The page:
While some of the locals dismissed him as a party boy with little but dad’s money to recommend him, the younger Washington was working his way up the marine industry hierarchy and watching for opportunities. In 1999, he persuaded his father to start investing in the offshore container shipping business that is now Seaspan Corp. A Hong Kong-based international charter service, this arm of Seaspan buys freighters from big Asian yards and settles them quickly into long-term leases. It began, in 1999, by ordering five smallish vessels—4,250-TEU ships that they bought from Samsung Heavy Industries in South Korea. (Container ships are classified by how many containers they can carry: TEUs is short for 20-foot equivalent units.) Today, the Seaspan offshore empire claims Canada’s largest container fleet: 69 vessels, ranging from the 25,000-tonne Lima, which is rated to carry 2,500 TEUs, to the 140,000-tonne Harmony, which is rated for 13,100 TEUs.
Even as Dennis Washington approaches his ninth decade, father and son still operate as a tag team—As Kyle says, “He finds the deals and we consolidate them”—but no one doubts that the son has the wit to spot a good opportunity, to hire the right talent and then to stay out of the way while his ever-expanding team contributes to his ever-expanding fortune.
Interestingly, in the context of the federal shipbuilding contract, that fortune was a critical—perhaps a crucial—factor in Seaspan’s successful bid. It took someone with deep pockets and a long view just to patch up a B.C. shipbuilding industry that even the provincial government was deriding as a basket case. And it also took a good supply of cash on hand to prepare a credible bid for the federal ship contract—a competition that pitted B.C. against both Quebec and the Maritimes.
To fully appreciate the first challenge, it’s best to go back to the model of the BC Ferries Fast Cat sitting on the Seaspan boardroom bureau. These vessels, high-speed catamarans that were meant to replace the hulking great ferries that connect Vancouver Island to the Mainland, were also supposed to revolutionize shipbuilding in B.C. According to the New Democrat Glen Clark, who became premier in 1996, state-of-the-art construction techniques necessary to build superlight, superswift ferries would make B.C. shipbuilders competitive in the international market.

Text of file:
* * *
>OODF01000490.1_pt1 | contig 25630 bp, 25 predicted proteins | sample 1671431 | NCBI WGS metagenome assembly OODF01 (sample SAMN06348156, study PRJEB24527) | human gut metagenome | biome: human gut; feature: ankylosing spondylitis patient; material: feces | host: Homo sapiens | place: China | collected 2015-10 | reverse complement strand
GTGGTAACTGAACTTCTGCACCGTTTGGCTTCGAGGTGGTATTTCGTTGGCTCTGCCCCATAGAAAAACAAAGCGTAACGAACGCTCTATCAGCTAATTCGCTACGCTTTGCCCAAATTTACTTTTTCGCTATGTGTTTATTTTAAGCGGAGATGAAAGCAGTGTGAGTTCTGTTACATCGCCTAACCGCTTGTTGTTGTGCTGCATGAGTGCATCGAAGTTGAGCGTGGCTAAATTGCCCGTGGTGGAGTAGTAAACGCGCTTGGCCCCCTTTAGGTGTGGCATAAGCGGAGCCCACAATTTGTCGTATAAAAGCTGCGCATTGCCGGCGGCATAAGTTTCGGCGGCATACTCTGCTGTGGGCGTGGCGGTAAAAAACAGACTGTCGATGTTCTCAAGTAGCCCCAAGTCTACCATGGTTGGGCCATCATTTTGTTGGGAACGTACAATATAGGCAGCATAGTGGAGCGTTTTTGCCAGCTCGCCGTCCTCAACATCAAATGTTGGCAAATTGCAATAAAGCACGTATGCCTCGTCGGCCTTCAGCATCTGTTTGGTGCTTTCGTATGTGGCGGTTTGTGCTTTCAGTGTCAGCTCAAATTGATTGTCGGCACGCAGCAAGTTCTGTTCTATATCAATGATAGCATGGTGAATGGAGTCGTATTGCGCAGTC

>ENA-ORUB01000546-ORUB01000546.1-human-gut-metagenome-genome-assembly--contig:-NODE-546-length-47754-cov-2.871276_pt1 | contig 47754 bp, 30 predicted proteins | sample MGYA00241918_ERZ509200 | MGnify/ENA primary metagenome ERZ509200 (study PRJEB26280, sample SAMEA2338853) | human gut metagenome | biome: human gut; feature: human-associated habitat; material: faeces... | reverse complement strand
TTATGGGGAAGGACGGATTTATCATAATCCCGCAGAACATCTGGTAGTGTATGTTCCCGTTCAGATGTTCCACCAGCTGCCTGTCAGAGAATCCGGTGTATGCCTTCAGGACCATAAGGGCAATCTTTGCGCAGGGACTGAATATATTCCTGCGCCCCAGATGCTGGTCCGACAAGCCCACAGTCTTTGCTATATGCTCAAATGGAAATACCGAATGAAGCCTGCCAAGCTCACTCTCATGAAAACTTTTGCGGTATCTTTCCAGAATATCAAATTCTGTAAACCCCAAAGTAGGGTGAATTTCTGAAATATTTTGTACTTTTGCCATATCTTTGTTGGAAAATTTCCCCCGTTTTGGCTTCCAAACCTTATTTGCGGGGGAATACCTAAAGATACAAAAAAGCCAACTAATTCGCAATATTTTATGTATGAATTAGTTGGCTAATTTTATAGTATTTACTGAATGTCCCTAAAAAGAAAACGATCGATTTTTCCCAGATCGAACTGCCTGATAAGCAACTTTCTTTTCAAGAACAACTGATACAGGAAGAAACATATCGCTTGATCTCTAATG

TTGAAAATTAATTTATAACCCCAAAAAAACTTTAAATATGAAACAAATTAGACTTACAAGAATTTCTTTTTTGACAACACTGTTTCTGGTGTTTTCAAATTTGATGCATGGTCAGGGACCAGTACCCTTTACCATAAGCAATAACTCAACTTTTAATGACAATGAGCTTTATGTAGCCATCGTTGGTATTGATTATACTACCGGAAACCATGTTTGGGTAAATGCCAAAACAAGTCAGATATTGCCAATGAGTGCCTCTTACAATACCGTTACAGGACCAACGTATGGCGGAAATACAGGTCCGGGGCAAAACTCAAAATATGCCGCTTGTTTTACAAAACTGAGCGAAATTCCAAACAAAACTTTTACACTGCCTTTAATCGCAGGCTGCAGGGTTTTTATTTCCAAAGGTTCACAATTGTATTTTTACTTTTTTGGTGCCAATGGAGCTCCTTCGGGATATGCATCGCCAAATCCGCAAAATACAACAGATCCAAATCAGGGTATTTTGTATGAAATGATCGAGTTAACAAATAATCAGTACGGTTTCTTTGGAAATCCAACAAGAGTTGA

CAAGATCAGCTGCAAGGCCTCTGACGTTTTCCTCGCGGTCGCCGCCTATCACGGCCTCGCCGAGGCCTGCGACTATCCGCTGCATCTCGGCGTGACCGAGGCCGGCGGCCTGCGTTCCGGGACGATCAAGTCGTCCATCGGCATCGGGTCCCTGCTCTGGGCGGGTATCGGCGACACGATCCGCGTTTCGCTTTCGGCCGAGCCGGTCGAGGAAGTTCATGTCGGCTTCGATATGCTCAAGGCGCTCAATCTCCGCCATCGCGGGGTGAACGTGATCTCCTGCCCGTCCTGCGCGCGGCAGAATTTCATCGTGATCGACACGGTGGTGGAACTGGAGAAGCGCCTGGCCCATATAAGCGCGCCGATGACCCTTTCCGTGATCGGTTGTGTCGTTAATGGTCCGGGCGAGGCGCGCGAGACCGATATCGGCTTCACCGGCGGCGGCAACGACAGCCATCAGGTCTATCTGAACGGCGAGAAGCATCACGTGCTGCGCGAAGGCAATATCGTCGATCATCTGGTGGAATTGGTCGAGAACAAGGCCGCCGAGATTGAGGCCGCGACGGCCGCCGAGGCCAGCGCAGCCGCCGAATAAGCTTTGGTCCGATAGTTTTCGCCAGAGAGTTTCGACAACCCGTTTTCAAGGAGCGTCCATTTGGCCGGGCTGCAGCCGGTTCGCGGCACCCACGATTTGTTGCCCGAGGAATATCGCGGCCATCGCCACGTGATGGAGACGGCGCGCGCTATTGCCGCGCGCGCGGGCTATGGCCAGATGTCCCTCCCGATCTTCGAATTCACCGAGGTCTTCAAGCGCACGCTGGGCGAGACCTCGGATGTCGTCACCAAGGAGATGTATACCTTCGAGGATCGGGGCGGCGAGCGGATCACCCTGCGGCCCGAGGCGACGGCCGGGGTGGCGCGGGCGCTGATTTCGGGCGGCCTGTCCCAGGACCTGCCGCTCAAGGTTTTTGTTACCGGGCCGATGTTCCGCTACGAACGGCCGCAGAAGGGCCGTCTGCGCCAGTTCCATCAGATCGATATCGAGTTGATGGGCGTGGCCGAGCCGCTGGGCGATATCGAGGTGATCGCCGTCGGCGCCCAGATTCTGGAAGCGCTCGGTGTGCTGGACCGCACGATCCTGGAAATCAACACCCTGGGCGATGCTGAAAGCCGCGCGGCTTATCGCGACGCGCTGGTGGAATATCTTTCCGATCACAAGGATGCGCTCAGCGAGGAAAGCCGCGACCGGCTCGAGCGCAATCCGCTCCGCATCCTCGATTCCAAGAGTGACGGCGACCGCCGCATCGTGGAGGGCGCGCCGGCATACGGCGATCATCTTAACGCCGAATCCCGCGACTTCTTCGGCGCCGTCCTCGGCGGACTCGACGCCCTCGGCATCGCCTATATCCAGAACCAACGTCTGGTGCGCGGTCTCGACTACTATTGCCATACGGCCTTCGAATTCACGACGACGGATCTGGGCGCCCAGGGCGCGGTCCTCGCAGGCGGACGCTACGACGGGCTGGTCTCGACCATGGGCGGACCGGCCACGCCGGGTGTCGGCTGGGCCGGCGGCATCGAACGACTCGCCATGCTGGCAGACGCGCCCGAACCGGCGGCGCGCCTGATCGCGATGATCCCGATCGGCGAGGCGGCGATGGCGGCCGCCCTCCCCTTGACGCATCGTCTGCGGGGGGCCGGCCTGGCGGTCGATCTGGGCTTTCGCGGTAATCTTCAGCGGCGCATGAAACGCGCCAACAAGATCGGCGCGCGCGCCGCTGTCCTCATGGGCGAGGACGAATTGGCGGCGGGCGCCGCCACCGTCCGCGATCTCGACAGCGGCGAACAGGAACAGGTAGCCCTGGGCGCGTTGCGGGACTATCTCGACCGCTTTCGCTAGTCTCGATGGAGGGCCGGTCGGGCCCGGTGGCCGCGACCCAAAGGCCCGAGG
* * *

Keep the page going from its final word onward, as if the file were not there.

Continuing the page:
Trouble was that when the project was launched, no single West Coast shipyard was capable of managing the work. So, recalls Doug McArthur, Clark’s deputy minister, the government decided to recruit pretty much every yard in the region—to build the ship in components—and set up a Crown agency, Catamaran Ferries International Inc., to manage construction. The advantage, says McArthur (who is now a professor at the Simon Fraser University School of Public Policy), was that this model “internalized control.” The downside was that it also “internalized risk.”
That was too bad for the New Democrats. Costs more than doubled (from $210 million to in excess of $460 million), the program fell badly behind schedule and the ferries, when completed, were a design disaster. BC Ferries passengers were well accustomed to bigger, slower boats—de facto cruise ships with spacious open decks. The Cats were cramped and enclosed—you weren’t allowed to go outside—and the lightweight aluminum furniture was slightly less comfortable than the kind of steel chairs that McDonald’s used to use to discourage people from loitering over their fries.
Worse, the fast ferries weren’t allowed to go fast. Operating at full speed in B.C.’s enclosed coastal waters, these pretty and technically efficient vessels kicked up huge waves that would burst unpredictably on the shoreline, endangering swimmers and busting up docks and seawalls. The Cats came on stream in 1999, and in less than a year BC Ferries declared the whole adventure a failure. The economic loss added significantly to the political conflagration that reduced the New Democrats to just two seats in the 2001 election.
Today, Kyle Washington still defends the quality of the workmanship. Looking at the model, he says, “The world thought they would be more popular than they were.”
In what many people interpreted as an effort to lay even greater responsibility at the feet of the New Democrats, the succeeding Liberal administration sold the three Cats in 2003 for a total of less than $20 million—that was a $440-million tax-funded loss. (Washington describes the whole affair as “politics as blood sport.”) On the bright side, though, the Liberals sold the ferries to…the Washington Marine Group (as Seaspan was then known). The Washingtons later flipped the ferries to a buyer in the United Arab Emirates, for an undisclosed sum.